Is the criminal justice system in India beleaguered beyond rescue?
DRIVING along Marine Drive in Mumbai, I was struck by an imaginative hoarding which read something like this: "Bharat has any number of problems. No solutions." This could well be a reference to the woes of India's criminal justice system. As crime figures soar - whatever official statistics may tell you to the contrary - the number of cases pending with the investigating agencies and courts is mounting. The faith of the citizen in the capacity of the system to dispense justice at a rate that will deter future crime has almost vanished.
Something that I heard recently could be amusing, but it is true. One high-profile accused, squarely guilty of squandering public funds that were at his disposal and charge-sheeted in several cases of fraud, is supposed to have remarked the other day that he was confident of being rescued by the Almighty before he could ever be punished. He was smug that none in his family had ever lived beyond 70 years. This colourful character is pushing his 60s. Can there be a sadder commentary on the effectiveness of our system?
Juxtapose this ridiculous situation with the cold fact that of every 100 crimes committed, only about 50 are reported to the police. Of these, the police choose to investigate just 25. The rest are buried, for a variety of reasons. In the next stage, about 15 of the 25 cases investigated go to court for trial, with action dropped in the case of the remaining 10 for want of evidence. Ultimately, of the 15 accused arraigned in court, only about five to 10 get convicted. This would mean that as many as 90 per cent of offenders go scot-free. This chunk of past offenders therefore have every incentive to repeat their "high profit-low risk" activity. Can anything be scarier than this?
We have the reports of several committees and commissions that have probed what ails the system. They contain impressive suggestions that are very attractive on paper. But nothing has changed. Amidst all this, the anguish of the common man over the inanity of the system is growing. More marked is his disgust at the lack of rapport between the police and the lower judiciary, which, in his opinion, contributes to social permissiveness. Given a chance, he would therefore opt for an arrangement wherein he can live without either and look for redress elsewhere. This is already happening in some parts of the country, especially in the north. The widespread preference for instant justice outside the lawfully established criminal justice system is dangerous because it questions the authority of the constitutional government itself. You and I as law-abiding citizens have every stake in a healthy criminal justice system that would protect the innocent and punish the delinquent quickly and adequately. If we do not show interest in bringing about the needed reform and sustain it, few else will. This is a desperate situation that calls for desperate and unorthodox remedies. It does not brook any delay, nor does it permit any pontification or theorising.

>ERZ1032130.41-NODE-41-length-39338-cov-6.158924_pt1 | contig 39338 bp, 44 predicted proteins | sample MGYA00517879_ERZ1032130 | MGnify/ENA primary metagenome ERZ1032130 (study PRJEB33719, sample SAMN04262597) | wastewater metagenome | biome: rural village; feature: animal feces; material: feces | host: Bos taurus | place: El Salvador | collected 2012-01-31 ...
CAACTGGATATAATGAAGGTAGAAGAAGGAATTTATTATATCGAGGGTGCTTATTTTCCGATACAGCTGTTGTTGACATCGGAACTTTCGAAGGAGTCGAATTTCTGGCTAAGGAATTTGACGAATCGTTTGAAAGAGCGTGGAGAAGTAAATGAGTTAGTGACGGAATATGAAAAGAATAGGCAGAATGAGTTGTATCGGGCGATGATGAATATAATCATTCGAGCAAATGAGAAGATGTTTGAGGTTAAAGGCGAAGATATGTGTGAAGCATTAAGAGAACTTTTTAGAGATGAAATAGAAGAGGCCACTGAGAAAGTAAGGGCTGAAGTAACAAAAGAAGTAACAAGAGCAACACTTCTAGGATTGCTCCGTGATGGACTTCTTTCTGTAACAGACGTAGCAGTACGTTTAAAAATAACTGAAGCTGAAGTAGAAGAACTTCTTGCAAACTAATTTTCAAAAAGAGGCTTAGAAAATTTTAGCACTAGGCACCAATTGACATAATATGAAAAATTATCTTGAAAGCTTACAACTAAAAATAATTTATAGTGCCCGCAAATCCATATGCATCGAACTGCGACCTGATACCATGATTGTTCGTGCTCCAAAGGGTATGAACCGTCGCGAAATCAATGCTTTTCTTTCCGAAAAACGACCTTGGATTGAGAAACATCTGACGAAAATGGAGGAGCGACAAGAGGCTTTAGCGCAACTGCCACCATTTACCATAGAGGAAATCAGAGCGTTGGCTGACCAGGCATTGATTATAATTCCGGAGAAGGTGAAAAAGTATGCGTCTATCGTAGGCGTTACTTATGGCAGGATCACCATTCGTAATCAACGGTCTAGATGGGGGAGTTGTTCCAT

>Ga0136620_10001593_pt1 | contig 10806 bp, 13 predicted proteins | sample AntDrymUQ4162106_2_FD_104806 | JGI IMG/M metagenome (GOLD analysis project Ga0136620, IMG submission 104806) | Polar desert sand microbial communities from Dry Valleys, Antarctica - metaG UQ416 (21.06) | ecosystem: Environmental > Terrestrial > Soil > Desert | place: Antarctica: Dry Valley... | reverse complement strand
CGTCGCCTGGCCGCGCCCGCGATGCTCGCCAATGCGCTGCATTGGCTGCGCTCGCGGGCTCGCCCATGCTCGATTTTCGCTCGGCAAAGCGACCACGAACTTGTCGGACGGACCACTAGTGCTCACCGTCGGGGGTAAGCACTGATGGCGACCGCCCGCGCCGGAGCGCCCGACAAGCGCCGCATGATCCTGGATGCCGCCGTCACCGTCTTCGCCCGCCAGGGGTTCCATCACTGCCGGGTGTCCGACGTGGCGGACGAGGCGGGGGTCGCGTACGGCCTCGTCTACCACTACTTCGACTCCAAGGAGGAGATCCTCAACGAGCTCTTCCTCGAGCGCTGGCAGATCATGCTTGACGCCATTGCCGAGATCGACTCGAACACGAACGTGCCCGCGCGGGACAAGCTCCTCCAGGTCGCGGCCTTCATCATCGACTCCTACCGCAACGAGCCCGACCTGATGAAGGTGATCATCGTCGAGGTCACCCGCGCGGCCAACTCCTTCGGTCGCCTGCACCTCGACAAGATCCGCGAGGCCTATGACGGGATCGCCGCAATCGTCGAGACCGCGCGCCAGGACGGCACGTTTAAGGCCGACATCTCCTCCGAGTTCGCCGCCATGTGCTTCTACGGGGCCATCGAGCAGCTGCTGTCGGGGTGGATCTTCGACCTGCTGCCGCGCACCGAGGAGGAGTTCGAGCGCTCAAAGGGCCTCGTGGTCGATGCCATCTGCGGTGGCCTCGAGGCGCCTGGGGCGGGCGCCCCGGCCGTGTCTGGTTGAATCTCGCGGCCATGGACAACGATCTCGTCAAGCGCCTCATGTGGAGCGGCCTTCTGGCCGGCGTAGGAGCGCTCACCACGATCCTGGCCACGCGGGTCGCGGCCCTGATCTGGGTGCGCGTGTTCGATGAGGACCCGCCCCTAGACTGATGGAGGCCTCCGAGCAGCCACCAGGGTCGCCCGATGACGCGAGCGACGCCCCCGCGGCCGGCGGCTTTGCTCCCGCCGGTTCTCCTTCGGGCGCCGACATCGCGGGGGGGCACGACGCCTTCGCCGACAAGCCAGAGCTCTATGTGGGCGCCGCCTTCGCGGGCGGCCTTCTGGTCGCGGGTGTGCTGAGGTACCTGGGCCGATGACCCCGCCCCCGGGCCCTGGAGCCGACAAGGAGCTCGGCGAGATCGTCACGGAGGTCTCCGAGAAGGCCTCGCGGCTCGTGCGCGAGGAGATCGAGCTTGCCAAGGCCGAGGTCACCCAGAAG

LET us begin with the police. The principal complaint is that the police do not register FIRs, or first information reports. We saw this problem in great measure in Gujarat recently, where the allegation was that even rape cases were being suppressed. There cannot be a graver dereliction of a duty prescribed by law (Section 154 of the Criminal Procedure Code). The media and some non-governmental organisations rightly made an issue of this appalling police failure. The State government has now intervened to set right the injustice, albeit after considerable initial reservation.
It is widely known that the reluctance of the police to register cases flows from, apart from a desire to keep the workload within manageable limits, an anxiety to keep crime figures low. There is here a tacit collusion between the police and the highest in the executive.
If we have to cut at the roots of this unholy nexus, the media will have to play a major role by educating the common man that the police, whether they like it or not, will have to draw up an FIR in respect of every cognisable crime. (All major offences such as murder, a physical attack that results in grievous injury, theft, robbery and burglary, to cite only a few, are cognisable.) Also, it is settled law that the complaint need not necessarily be filed at the police station which has the geographic jurisdiction. No Station House Officer can refuse to accept a complaint merely because the occurrence reported had not taken place in his charge. He will himself have to register the complaint and thereafter transfer it to the appropriate police station. Further, under Section 154(2) of the Criminal Procedure Code, the complainant is entitled to a copy of the FIR, free of cost. Courts can come down heavily on police officers who refuse to register an FIR. But this will not solve the problem as only a few instances are brought to their notice. It is the unlettered citizen who has to be educated to make the demand on the police himself.
Police investigations are notoriously slow. Some difficulties which operate against speed are genuine, quite a few spurious. The most valid one is the gross failure of the system to delink crime investigation from other chores, especially the maintenance of law and order. Volumes have been written on this. The temptation to use investigators for routine security duty is great, and this eats into the time available for solving crime. If, in spite of this, some crimes get solved, it is a tribute to the dedication displayed by a handful of officers who work tirelessly for the sheer joy of bringing an offender to book. Public pressure has to build on every government to ensure that it will separate the crime wing from law and order down to the police station level and prohibit the investigating staff from being gobbled up by the demands of law and order enforcement.